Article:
Aram Bartholl has a habit of bringing the most recognisable things from our virtual worlds into reality. He created the first-person shooter glasses. He installed replicas of Need for Speed Underground 2's flashing neon arrows and Counter-Strike's crates in public spaces. Now he wants to construct one of the world's most played multiplayer maps, "de_dust" in the real world—at actual size.
Aram Bartholl's video game projects have typically been of a smaller scale. He's built recreations of weapons from World of Warcraft and sculpted versions of the floating nicknames that display above a player's head in that online game.
He's gone bigger, though, with "Map" his replica of the Google Maps pin icon.
Bartholl's goal for Dust is to build a one-to-one scale replica made of unpainted concrete, measuring 115 x 110 x 15 meters (377" by 360" and nearly 50" tall). The Berlin-based artist has filed a proposal with the Rhizome Commissions Program seeking a grant to aid in the construction of Dust, "making this map accessible as a large scale public sculpture."
Part art piece, part museum, Bartholl argues that his Dust project "will represent a petrified moment of cultural game space heritage."
That grant money would pay for research, creation of small scale models and promotion of the construction of Dust. The actual cost of creating a real world copy of Dust that we could walk around in? Well, that will require much more than the $US5500 Bartholl is seeking.
Why rebuild a video game map in the real world? Here is a portion of Bartholl's argument for Dust.
Computer games differ from other mediums such as books, movies or TV, in that spatial cognition is a crucial aspect in computer games. To win a game the player needs to know the 3D game space very very well. Spatial recognition and remembrance is an important part of our human capability and has formed over millions of years by evolution. A place, house or space inscribes itself in our spatial memory. We can talk about the qualities of the same movies we watched or books we have read. But millions of gamers experienced the same worlds in computer games. They all remember very well the spaces that they've spent a great deal of time in.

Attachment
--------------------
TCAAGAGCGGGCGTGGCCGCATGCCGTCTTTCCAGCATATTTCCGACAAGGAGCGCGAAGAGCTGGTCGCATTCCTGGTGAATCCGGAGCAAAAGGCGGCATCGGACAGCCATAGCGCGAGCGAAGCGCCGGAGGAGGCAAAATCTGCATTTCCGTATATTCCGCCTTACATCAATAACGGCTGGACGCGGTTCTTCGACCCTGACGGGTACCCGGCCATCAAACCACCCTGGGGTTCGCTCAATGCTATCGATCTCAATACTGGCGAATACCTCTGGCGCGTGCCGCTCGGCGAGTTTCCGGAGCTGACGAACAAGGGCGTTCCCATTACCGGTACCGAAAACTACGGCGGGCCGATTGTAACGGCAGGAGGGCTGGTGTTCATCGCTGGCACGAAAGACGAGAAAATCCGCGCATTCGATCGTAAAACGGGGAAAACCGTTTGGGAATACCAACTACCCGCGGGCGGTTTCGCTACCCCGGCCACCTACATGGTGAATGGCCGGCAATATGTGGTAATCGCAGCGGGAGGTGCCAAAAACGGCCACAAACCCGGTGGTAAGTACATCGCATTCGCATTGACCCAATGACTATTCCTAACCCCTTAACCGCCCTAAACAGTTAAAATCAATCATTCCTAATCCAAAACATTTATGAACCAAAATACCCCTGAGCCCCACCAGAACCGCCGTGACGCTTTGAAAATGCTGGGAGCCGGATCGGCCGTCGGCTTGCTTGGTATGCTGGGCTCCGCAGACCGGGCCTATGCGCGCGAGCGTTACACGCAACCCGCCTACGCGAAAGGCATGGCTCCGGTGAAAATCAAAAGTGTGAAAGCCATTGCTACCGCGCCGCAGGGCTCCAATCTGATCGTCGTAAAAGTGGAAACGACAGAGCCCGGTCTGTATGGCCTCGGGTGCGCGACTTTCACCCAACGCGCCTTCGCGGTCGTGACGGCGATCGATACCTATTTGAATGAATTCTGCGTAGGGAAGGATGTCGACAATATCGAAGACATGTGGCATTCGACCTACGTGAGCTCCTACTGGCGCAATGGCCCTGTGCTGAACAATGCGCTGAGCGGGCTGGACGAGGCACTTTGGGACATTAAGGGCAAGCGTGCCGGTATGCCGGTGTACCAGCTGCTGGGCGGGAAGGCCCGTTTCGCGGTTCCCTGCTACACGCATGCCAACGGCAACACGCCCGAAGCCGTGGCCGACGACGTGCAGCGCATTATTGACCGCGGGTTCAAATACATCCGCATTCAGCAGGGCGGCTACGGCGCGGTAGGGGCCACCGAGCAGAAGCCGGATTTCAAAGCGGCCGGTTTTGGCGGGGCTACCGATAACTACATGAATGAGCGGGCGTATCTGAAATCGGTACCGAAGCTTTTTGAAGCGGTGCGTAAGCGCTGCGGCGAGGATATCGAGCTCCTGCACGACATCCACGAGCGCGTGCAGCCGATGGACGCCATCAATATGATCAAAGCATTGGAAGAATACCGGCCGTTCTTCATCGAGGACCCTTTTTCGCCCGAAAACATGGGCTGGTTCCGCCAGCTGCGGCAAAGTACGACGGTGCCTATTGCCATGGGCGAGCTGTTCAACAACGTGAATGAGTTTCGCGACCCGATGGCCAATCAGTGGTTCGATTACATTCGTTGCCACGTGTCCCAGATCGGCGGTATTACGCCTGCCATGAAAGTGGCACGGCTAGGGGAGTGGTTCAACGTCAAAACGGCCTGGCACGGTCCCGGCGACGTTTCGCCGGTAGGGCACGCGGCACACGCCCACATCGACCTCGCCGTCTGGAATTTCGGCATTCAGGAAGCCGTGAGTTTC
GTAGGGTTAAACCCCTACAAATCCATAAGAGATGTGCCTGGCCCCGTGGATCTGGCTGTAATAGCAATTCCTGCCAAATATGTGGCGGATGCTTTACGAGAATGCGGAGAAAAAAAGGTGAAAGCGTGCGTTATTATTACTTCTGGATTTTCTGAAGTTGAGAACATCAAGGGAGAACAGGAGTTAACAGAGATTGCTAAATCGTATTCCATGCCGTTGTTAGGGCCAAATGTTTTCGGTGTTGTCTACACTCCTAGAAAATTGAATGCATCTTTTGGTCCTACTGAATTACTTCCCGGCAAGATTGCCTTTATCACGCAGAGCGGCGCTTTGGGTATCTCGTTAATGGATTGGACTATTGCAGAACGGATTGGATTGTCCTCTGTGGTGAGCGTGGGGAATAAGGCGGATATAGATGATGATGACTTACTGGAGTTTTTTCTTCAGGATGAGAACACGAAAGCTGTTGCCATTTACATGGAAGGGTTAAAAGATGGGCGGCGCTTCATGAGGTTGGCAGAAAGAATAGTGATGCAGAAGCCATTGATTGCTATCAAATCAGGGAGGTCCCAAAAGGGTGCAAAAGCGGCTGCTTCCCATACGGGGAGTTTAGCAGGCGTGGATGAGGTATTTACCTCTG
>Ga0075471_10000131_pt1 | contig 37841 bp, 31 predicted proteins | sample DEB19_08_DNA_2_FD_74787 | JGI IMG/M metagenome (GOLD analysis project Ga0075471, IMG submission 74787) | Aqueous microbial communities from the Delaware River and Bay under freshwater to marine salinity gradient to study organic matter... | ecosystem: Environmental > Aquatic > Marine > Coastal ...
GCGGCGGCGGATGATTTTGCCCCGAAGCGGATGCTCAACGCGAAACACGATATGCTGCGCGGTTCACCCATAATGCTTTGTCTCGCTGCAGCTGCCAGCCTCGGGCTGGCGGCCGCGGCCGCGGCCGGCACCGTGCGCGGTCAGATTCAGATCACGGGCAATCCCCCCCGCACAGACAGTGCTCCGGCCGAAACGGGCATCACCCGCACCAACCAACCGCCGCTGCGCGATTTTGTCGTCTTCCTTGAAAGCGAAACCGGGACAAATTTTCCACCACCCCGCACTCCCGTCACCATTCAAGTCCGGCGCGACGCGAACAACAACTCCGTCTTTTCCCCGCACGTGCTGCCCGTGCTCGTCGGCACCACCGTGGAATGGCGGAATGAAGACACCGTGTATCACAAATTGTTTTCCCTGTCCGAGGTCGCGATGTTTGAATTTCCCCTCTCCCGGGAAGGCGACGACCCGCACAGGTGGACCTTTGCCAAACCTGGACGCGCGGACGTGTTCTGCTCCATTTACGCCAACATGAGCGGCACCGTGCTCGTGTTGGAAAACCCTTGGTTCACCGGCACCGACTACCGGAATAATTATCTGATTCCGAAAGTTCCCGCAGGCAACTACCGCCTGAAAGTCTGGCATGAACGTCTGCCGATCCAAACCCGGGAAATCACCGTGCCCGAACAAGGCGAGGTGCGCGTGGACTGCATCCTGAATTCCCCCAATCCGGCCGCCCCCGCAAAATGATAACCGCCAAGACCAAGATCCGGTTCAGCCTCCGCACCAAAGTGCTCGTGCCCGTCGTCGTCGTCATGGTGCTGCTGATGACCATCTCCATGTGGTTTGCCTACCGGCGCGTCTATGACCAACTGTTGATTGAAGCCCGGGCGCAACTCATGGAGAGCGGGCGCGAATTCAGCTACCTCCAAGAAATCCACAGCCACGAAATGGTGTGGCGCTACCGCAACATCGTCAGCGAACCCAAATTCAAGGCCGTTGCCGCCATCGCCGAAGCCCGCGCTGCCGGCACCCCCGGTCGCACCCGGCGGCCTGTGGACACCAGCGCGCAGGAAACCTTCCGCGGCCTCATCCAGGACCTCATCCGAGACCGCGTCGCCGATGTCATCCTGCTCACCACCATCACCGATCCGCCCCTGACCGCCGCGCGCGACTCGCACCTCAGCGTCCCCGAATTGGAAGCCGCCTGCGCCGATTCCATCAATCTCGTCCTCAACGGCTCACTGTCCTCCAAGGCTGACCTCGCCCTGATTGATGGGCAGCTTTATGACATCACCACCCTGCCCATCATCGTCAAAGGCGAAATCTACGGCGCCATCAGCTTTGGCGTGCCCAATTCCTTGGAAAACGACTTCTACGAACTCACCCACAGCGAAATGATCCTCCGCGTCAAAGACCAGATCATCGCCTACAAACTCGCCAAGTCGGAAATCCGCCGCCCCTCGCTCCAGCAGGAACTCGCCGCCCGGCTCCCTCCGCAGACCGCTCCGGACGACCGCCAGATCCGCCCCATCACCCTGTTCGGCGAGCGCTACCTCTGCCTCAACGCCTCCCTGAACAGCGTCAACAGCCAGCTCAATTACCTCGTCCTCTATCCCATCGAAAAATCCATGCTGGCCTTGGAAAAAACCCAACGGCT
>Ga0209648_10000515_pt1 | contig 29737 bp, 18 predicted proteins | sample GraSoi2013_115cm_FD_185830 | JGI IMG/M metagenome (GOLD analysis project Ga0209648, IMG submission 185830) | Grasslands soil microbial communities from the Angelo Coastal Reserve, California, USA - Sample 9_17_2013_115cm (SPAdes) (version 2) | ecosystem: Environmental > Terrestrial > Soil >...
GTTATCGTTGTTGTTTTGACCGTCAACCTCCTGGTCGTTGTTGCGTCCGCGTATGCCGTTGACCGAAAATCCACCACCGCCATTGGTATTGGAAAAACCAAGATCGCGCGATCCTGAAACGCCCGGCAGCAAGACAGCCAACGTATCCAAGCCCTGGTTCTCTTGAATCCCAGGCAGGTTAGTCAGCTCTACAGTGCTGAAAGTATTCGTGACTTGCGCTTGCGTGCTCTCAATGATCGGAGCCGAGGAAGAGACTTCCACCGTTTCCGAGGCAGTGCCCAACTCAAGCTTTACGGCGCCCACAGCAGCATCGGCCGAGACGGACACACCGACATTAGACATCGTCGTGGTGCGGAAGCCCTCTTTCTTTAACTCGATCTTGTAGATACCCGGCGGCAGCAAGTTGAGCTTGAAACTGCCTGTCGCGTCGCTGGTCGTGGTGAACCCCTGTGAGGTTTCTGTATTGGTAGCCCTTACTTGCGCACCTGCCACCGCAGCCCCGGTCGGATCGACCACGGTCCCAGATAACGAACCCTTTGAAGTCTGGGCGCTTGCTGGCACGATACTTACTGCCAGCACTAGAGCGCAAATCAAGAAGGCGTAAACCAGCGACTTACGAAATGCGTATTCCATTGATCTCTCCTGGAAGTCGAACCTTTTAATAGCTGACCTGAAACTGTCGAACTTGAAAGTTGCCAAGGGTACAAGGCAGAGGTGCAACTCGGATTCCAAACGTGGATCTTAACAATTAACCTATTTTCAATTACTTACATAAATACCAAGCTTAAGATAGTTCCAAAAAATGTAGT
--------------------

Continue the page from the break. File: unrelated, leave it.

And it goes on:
Computer game architecture and game maps have become a new and yet undiscovered form of cultural heritage. How many people in the world have seen the real Time Square, the Kaaba in Mecca or the Tiananmen Square with their own eyes? Millions of players share the experience of the same computer games and 3D spaces they have ‘lived' in for a significant amount of time in their lives.
A computer game map like ‘de_dust' appears to be more real than many other places in the world such as artificially constructed places like supermarkets, airports or cities like Dubai. Unlike current computer games (with their endless worlds and terrains), game spaces of the 1990's were still limited in size due to graphic card and processor power limitations. A respectively small and simple map like ‘de_dust' offered a high density of team play with repetitive endless variations.
Dust, one of Counter-Strike's most popular maps, was first released in 1999 by level designer Dave Johnston. No word yet on when or where the real-life version of Dust might show up.
Dust [Rhizome - thanks, Riley!]